James Carr – New York City Pottery
James Carr was born in Hanley, England in 1820, and by age 10 was working in English potteries. He can to America in 1844 and found employment at the American Pottery Company of Jersey City, New Jersey. In 1853 James Carr, in partnership with a Mr. Morrison, opened the New York City Pottery.
In 1871, the partnership of Carr and Morrison was dissolved. Carr specialized in in stone china and sanitary wares, both decorated and undecorated, but he continued his experimentation on the process for majolica making. By the time of the American Centennial Exhibition of 1876, he and his staff were ready to enter an exhibit of their wares, including a large collection of his majolica. Included were pitchers, match boxes, vases, sardine boxes, comports and table center pieces. His outstanding shell and seaweed pattern gained him the rightful recognition as his work rivaled both the quality of the English Wedgwood line and the famous American Etruscan rendition of the same pattern.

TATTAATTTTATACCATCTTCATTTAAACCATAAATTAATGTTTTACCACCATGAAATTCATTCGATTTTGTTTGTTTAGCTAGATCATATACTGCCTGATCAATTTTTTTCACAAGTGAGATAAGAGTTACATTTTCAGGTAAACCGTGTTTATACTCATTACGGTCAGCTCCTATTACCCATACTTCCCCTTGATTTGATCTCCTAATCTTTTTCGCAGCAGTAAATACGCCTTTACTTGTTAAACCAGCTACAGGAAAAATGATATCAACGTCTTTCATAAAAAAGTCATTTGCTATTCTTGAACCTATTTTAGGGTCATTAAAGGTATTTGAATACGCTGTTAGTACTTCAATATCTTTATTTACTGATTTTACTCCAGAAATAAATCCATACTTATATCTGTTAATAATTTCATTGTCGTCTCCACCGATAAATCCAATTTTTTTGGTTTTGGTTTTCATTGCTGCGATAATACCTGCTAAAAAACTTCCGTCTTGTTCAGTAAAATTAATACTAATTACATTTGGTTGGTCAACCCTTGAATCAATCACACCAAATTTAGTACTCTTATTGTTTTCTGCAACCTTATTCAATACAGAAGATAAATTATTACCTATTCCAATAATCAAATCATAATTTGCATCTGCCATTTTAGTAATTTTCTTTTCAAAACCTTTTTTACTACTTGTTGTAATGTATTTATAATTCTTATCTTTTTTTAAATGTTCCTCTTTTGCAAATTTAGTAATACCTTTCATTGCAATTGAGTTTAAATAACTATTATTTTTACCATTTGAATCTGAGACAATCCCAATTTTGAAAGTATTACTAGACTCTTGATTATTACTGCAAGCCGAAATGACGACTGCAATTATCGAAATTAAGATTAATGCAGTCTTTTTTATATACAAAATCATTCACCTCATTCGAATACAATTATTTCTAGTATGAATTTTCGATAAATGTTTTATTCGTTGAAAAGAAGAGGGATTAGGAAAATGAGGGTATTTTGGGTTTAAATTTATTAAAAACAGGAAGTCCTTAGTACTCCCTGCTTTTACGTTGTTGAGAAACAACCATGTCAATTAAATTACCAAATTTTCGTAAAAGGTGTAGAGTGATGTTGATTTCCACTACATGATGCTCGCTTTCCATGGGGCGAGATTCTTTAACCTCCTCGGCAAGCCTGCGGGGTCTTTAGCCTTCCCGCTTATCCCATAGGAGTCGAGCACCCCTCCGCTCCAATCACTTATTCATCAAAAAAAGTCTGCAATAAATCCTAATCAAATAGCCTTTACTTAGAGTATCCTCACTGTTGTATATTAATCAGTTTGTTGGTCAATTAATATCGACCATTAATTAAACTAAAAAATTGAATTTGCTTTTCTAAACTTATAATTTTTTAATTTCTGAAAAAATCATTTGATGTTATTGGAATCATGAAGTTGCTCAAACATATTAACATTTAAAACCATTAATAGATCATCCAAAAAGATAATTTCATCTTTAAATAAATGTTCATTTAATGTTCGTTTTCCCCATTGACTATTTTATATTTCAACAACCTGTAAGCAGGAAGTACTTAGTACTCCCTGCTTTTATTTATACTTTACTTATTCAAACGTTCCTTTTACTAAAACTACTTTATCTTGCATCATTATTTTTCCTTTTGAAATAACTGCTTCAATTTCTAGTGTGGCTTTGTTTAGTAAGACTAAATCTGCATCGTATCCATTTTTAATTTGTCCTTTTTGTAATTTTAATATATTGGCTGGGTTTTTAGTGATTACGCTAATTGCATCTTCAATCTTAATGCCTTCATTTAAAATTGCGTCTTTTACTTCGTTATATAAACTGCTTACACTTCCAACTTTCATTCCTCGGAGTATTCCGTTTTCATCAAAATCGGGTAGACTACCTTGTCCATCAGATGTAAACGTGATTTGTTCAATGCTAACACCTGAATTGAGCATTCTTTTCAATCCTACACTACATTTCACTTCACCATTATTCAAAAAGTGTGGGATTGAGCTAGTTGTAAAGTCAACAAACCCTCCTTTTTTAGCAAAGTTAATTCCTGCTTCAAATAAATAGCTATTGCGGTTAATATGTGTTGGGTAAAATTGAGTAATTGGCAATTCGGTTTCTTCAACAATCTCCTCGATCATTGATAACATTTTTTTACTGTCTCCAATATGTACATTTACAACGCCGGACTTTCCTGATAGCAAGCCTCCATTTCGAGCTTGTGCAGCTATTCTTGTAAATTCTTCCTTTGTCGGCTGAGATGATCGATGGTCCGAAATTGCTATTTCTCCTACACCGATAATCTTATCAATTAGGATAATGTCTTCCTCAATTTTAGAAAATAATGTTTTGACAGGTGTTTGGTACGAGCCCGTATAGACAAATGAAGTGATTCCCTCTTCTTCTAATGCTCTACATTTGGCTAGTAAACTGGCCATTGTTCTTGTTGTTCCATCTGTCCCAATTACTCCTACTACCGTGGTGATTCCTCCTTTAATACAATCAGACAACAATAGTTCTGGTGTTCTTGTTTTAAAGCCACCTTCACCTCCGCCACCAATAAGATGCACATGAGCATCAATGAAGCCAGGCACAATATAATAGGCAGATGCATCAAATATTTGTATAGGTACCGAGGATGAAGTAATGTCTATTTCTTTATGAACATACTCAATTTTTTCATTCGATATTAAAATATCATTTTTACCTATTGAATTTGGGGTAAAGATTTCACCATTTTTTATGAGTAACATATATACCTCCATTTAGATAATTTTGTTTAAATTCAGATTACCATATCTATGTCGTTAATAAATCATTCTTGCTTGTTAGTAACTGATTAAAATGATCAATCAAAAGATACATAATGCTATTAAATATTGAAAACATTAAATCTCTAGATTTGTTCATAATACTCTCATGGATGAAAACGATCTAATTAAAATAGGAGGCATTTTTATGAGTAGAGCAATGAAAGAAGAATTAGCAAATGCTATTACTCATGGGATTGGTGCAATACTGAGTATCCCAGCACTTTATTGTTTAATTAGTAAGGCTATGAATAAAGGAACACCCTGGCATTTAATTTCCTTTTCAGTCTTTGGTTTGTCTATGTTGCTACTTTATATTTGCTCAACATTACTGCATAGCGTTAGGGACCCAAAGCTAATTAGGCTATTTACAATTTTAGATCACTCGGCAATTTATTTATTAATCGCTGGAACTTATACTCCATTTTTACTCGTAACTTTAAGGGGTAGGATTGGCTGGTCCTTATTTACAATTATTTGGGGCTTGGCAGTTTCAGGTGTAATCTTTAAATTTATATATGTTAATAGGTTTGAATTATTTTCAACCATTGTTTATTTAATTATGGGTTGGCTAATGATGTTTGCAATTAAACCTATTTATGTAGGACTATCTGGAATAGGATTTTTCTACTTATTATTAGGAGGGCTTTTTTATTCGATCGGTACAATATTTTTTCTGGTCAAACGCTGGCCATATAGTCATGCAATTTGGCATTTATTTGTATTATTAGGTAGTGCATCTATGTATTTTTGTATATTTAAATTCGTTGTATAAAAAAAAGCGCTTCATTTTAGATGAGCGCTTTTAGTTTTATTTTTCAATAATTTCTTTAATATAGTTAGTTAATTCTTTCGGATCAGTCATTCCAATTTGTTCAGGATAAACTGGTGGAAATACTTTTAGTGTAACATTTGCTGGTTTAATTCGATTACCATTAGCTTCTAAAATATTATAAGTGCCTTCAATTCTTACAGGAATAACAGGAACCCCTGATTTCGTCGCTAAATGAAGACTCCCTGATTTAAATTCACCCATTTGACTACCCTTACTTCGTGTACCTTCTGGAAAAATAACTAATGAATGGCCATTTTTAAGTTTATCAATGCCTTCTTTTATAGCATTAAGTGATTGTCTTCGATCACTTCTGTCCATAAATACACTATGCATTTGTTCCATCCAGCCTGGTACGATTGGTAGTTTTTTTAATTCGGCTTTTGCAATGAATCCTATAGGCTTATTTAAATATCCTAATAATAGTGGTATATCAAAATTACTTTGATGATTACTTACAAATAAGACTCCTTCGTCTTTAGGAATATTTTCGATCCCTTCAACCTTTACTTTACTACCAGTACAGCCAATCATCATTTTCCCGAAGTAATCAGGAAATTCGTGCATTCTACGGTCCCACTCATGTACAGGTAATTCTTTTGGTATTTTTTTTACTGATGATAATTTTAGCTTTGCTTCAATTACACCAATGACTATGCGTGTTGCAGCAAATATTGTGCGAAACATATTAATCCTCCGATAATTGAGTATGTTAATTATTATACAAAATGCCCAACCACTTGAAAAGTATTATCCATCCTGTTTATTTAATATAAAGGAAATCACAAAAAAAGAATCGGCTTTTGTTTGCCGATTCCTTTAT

In 1878, Carr was honored by the American Institute in New York for his excellence in the manufacture of pottery and he also entered a collection of his wares in the Paris World’s Fair, Exposition Universelle, which included his majolica Cauliflower teapot in traditional greens and creamy whites.
Most of his pieces were unmarked, but you can find some examples carrying a J over C monogram.
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Philppe Meunier & Juan-Alonso Defrocourt